20 Longest Living Dog Breeds

20 longest living dog breeds_canna-pet

So, you are ready to bring a dog into your home. Obviously, your intention is to have that new four-legged member of the household around for a very long time to come.

Since dogs can become such integral members of a family, it is only natural to want them around for as long as possible. And when you have kids, it’s nice to bring a pup into the home and have that pup grow into adulthood with your child.

It’s important to know that there are some breeds out there that tend to be hardier than others. In general, most dogs have lifespans that are similar, ranging anywhere from 10 to 13 years old.

There are certain breeds however, that have significantly shorter lifespans. Then there are some breeds that surprise us and live a very long time, sometimes up to 15 years and beyond.

Some of the longest living breeds of dog have been known to have instances where they have lived 20 years or longer, although that is rare.

That’s a pretty long time for a dog – it works out to be about 140 years old in human years!

Also, something to keep in mind when choosing your new dog is that when you go with a purebred pooch, though they may have a great pedigree, sometimes their health can suffer and their lifespans can be shorter.

Deciding to go with a mutt instead means you could have a dog that may live longer. It’s also worth noting that smaller dogs tend to have the longest life spans, while larger dogs have the shortest.

Either way, seek out a dog with an amazing personality and tons of vitality, and you will have a source of joy for many years to come.

Keep reading for an overview of 20 of the longest living dog breeds!


Originally bred as a German hunting dog to hunt badgers and other little animals, Dachshunds weigh in at 16 to 32 pounds, depending on whether they are standard or miniature in size.

They can be very playful but also sometimes aggressive when it comes to strangers. They can also be stubborn and a bit difficult to train both in obedience and house training.

Provided they don’t have any serious health problems, these dogs can live quite a long time, with the miniatures tending to live the longest. These dogs are often called “wiener dogs” because of their long back. This means they can be prone to back problems, especially if they are overweight. But when they are well-taken care of with no major health issues, this dog can live anywhere from 15 to 20 years.



Though these dogs are very small, they can be quite fierce. Chihuahuas are often no more than 6 or 7 pounds (if not less), depending on whether they are toy or miniature-sized.

However, because they’re so small they can be prone to quite a few health problems so it’s important to realize that before you bring one home to your family.

These dogs may not be a great for households with small children. They tend to attach to just one person in the home, so they make great companions for someone who lives alone or for couples that don’t have children.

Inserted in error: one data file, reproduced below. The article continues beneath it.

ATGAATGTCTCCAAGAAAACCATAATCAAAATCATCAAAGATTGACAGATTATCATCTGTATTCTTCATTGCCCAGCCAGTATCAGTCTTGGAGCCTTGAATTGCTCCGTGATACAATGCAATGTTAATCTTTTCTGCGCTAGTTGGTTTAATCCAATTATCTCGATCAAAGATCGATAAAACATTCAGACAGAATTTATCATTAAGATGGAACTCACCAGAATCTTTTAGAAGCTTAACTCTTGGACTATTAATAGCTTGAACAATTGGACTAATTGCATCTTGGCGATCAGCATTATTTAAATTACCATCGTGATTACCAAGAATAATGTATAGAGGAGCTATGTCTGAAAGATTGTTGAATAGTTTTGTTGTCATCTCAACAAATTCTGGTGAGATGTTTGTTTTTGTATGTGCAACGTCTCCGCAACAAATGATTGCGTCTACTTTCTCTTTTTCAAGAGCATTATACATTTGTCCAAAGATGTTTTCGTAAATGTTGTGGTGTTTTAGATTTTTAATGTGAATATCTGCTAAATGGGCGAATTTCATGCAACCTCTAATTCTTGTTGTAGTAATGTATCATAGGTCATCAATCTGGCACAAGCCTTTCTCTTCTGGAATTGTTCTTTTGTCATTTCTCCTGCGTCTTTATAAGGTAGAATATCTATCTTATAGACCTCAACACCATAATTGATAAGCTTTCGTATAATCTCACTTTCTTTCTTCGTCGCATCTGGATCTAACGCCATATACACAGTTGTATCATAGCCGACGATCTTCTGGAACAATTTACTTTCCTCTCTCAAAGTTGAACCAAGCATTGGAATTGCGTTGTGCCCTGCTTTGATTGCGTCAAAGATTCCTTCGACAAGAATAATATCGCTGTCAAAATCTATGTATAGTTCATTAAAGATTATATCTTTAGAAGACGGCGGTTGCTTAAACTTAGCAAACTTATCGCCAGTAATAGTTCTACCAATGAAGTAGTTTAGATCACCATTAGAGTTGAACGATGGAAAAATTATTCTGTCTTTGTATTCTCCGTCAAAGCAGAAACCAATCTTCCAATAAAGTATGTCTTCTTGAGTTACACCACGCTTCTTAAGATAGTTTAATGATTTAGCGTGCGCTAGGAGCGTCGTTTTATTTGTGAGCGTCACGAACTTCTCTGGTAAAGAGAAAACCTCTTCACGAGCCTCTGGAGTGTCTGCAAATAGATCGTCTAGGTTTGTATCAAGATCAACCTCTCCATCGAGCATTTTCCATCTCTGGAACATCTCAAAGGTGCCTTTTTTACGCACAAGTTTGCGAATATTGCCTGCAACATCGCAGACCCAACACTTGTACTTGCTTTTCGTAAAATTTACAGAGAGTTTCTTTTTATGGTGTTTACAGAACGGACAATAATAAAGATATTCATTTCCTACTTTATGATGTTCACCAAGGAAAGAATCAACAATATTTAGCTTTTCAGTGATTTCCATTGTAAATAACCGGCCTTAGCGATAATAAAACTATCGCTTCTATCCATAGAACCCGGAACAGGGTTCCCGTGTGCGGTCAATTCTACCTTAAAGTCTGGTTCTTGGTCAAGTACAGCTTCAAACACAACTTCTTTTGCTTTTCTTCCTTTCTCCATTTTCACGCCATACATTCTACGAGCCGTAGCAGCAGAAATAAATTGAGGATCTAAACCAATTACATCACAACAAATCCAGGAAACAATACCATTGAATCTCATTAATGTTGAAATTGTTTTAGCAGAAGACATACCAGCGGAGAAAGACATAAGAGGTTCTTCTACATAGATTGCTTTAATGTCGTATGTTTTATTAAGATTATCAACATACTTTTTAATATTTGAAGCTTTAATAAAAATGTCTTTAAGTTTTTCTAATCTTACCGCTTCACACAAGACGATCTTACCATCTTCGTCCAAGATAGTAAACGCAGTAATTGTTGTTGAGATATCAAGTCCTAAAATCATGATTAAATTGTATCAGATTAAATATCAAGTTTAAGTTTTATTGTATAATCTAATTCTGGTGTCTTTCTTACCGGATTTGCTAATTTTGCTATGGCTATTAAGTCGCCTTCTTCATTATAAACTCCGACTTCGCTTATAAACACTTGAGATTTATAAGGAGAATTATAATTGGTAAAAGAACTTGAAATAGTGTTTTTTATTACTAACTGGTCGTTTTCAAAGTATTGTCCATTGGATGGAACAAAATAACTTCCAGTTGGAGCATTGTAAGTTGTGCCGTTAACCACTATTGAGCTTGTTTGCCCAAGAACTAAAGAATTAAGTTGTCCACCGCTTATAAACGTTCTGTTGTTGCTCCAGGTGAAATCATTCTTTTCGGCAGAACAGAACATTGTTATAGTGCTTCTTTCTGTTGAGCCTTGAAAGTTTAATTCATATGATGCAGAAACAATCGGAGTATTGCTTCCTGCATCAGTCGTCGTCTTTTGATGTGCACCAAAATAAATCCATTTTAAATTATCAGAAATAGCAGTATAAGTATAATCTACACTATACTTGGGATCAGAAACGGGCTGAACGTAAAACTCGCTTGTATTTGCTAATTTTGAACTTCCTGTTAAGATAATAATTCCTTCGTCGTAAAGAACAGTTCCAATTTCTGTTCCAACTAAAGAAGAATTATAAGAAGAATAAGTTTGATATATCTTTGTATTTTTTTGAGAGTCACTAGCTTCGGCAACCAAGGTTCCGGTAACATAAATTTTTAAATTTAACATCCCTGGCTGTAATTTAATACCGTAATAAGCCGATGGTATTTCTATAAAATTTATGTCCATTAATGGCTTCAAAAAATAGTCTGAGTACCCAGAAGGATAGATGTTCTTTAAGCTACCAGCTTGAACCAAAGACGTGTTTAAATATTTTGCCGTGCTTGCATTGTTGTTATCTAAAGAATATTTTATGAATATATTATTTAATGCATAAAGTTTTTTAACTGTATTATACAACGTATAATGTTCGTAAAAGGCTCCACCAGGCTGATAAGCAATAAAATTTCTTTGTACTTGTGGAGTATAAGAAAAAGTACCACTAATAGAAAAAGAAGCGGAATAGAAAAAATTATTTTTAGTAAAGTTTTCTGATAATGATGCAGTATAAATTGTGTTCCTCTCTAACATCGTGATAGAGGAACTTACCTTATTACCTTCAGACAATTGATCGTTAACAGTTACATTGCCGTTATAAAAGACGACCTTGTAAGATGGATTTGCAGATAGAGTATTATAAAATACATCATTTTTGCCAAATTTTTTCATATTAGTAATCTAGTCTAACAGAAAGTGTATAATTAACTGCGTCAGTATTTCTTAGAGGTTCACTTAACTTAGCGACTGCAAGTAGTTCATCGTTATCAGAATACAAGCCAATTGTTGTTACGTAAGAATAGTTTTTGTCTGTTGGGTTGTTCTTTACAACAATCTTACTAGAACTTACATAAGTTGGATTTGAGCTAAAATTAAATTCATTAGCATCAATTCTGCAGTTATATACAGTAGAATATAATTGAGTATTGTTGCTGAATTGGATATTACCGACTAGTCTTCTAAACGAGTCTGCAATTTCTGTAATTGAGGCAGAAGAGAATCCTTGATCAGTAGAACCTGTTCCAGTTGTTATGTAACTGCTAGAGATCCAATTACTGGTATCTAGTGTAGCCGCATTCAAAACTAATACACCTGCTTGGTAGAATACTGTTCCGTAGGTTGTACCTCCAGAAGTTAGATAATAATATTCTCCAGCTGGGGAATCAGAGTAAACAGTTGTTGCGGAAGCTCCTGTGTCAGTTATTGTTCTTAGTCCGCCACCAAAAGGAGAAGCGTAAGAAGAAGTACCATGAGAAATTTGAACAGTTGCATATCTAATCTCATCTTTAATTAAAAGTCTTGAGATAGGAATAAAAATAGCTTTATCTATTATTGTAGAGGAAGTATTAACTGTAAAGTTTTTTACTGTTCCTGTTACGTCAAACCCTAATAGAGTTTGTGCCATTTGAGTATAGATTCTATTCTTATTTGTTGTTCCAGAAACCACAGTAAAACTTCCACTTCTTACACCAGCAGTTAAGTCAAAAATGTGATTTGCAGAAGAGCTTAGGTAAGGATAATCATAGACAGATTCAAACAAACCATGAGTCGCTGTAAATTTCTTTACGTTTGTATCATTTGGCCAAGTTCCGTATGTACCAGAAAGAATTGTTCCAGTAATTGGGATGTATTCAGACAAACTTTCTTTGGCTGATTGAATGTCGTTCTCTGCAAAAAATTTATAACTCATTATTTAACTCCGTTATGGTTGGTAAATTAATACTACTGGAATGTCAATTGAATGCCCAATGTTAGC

You must be willing to stay on top of their health and avoid over feeding them so that they don’t get too fat. With proper care, these dogs can live anywhere from 15 to 20 years.


Toy Poodle

This dog is considered a “hypoallergenic” dog breed. They don’t shed much, making them great for families with allergy issues. These dogs weigh in at 10 pounds or less, and are distinct in their looks.

Everyone knows what they are looking at when they come across a Poodle. These dogs are smart and eager to learn, and provided they have no other no contingent health problems, they can live a very long time. Overall, an intelligent, fun little dog that can be with a family anywhere from 15 to 20 years.

toy poodle


These dogs weigh in at 20 to 25 pounds. They were bred as trackers, so they have a great nose for finding things and love to sniff up a storm while out on walks. Beagles make excellent dogs for families, in large part because of their sturdiness and size, as well as their personality and temperament.

However, if you do not like dogs that howl, they might not be the right breed for you. They are very spirited, but they can also be stubborn and a somewhat hard dog breed to train. Sweet and friendly, even with strangers, if you can handle the howling and vocalization tendencies, these dogs can make a great family addition.

Just keep in mind they can be prone to obesity if they don’t get plenty of exercise, which can impact their health. When well-cared for a Beagle can live anywhere from 15 to 20 years.


Lhasa Apso

These dogs are small and mighty with super long hair. They make great little apartment buddies, and will alert you when intruders are present every time. Lhasa Apsos weigh in at about 18 pounds, though often they may be smaller.

Their personalities can be vastly different from dog to dog, ranging from dignified to mischievous. They are an easy dog breed to train, and overall make a great long-living addition to the family.

These dogs can live from 15 to 20 years, sometimes even longer and are friendly little dogs that love to be loved.

lhasa aspo


These dogs are small, weighing in anywhere from 3 to 7 pounds. They are full of personality, even described as vivacious, and they love to play. Pomeranians don’t necessarily make the best of pets for families with children, but they make great companions for adults and couples.

These little dogs can live 12 to 16 years or more. Some have even been thought to live 20 years and beyond.


Australian Shepherd

These dogs are herding dogs, once used for driving livestock. They love having a “job” to do, and are very intelligent and energetic. Australian Shepherds need to be kept busy, and have no problems with being in charge.

They can easily become bored and destructive if not given “work” to do. They also may decide to herd your kids, so that is something to watch for. They make great companions especially for active families and weigh in anywhere from 40 to 65 pounds. Their life expectancy is 12 to 15 years, with some of them living up to 18 years. 

Australian shepherd

Toy Manchester Terrier

These dogs are lively and agile. Once bred to kill rats and hunt rabbits, Toy Manchester Terriers love to chase things. They are loyal and make great little watchdogs that love to hang out with their family. They are also smart and eager to learn, and listen very well.